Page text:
Monday 16 July 2007

Review: The Weirdstone of Brisingamen by Alan Garner.

This was first published in 1960 and, while it is a children's book, it is well-enough written to grip adults too. The story is set in contemporary Cheshire and features many geographical locations around Alderley Edge and Macclesfield (the author still lives in the area). The plot involves two children (brother and sister) who stay with friendly adults in a farm by Alderley Edge (a large hill and also the name of a nearby village) while their parents are abroad for a few months. The trouble starts when the girl's bracelet is recognised as containing a strange stone – the weirdstone of the title – which has ancient magical significance and has long been missing. This brings all kinds of witches, wizards and non-human denizens of the underworld (literally – Alderley Edge is honeycombed with old mine workings) out into the open to battle for control of the stone in a classic good vs evil contest.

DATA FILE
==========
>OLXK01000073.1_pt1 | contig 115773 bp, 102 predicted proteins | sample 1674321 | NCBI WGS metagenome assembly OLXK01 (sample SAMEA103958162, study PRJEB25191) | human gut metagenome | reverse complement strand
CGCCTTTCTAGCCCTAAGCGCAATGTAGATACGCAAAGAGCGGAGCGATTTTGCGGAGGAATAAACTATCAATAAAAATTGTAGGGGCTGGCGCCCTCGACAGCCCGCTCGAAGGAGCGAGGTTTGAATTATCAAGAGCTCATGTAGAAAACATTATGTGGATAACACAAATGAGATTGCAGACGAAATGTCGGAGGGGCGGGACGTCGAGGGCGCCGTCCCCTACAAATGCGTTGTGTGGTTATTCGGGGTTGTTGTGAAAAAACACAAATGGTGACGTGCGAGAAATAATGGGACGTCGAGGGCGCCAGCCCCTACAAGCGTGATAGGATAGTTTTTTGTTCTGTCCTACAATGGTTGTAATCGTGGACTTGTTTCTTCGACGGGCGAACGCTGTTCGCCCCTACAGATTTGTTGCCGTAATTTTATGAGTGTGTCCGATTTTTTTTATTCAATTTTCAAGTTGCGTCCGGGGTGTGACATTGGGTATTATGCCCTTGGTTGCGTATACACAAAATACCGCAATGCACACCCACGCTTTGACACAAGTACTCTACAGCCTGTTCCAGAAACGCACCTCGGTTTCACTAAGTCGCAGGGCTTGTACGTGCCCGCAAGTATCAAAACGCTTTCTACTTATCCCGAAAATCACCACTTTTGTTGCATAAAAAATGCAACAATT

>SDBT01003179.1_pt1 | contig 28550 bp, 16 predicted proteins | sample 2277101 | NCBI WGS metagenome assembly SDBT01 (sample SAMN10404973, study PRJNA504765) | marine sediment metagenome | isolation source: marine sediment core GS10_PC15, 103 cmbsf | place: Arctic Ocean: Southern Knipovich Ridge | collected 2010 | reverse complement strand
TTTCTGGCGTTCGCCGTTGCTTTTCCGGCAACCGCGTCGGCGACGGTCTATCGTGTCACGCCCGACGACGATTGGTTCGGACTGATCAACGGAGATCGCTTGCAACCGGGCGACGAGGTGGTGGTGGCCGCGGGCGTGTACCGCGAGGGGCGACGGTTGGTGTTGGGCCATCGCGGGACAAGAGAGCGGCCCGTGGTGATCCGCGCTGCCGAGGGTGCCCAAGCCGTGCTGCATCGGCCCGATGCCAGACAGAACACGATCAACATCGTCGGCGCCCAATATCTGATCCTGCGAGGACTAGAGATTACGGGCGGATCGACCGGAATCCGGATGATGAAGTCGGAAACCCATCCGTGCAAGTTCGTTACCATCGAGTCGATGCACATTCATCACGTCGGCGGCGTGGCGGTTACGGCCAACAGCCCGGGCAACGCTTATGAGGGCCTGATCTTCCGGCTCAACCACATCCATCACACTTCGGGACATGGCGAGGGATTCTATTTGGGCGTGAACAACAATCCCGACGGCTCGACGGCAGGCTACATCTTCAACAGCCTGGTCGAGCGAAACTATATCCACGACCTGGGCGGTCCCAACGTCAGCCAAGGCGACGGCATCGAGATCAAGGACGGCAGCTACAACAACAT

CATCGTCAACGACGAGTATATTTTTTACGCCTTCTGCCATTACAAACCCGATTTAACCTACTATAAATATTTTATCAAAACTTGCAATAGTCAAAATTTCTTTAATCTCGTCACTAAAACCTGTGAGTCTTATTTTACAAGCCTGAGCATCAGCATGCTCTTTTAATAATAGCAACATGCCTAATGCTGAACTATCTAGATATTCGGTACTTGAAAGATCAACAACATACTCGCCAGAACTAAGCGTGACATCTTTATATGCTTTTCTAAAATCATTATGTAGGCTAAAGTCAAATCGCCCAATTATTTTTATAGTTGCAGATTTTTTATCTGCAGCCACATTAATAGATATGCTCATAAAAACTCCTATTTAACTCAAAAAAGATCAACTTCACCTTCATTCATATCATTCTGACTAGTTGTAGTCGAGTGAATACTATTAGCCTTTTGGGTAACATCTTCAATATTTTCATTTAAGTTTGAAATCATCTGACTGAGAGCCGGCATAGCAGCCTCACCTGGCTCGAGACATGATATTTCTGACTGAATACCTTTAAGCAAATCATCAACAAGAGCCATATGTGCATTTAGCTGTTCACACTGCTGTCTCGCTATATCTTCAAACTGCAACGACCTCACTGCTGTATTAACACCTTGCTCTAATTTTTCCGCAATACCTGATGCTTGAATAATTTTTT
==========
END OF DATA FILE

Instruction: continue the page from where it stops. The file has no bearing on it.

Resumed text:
There are Tolkienesque echoes here, but the use of a real setting in the contemporary world, with two normal (if brave and resourceful) children as the heroes gives an entirely different feel. The quality of the writing, fast pacing and relatively short length (236 pages in my paperback edition) make this a story to be devoured in a couple of sessions. Alan Garner was one of the best-regarded children's fantasy authors of the 1960s and it is easy to see why. Highly recommended, and easy to obtain – it was reprinted as recently as 2002. Also available is a sequel – The Moon of Gomrath – which is high on my 'to be read' list.

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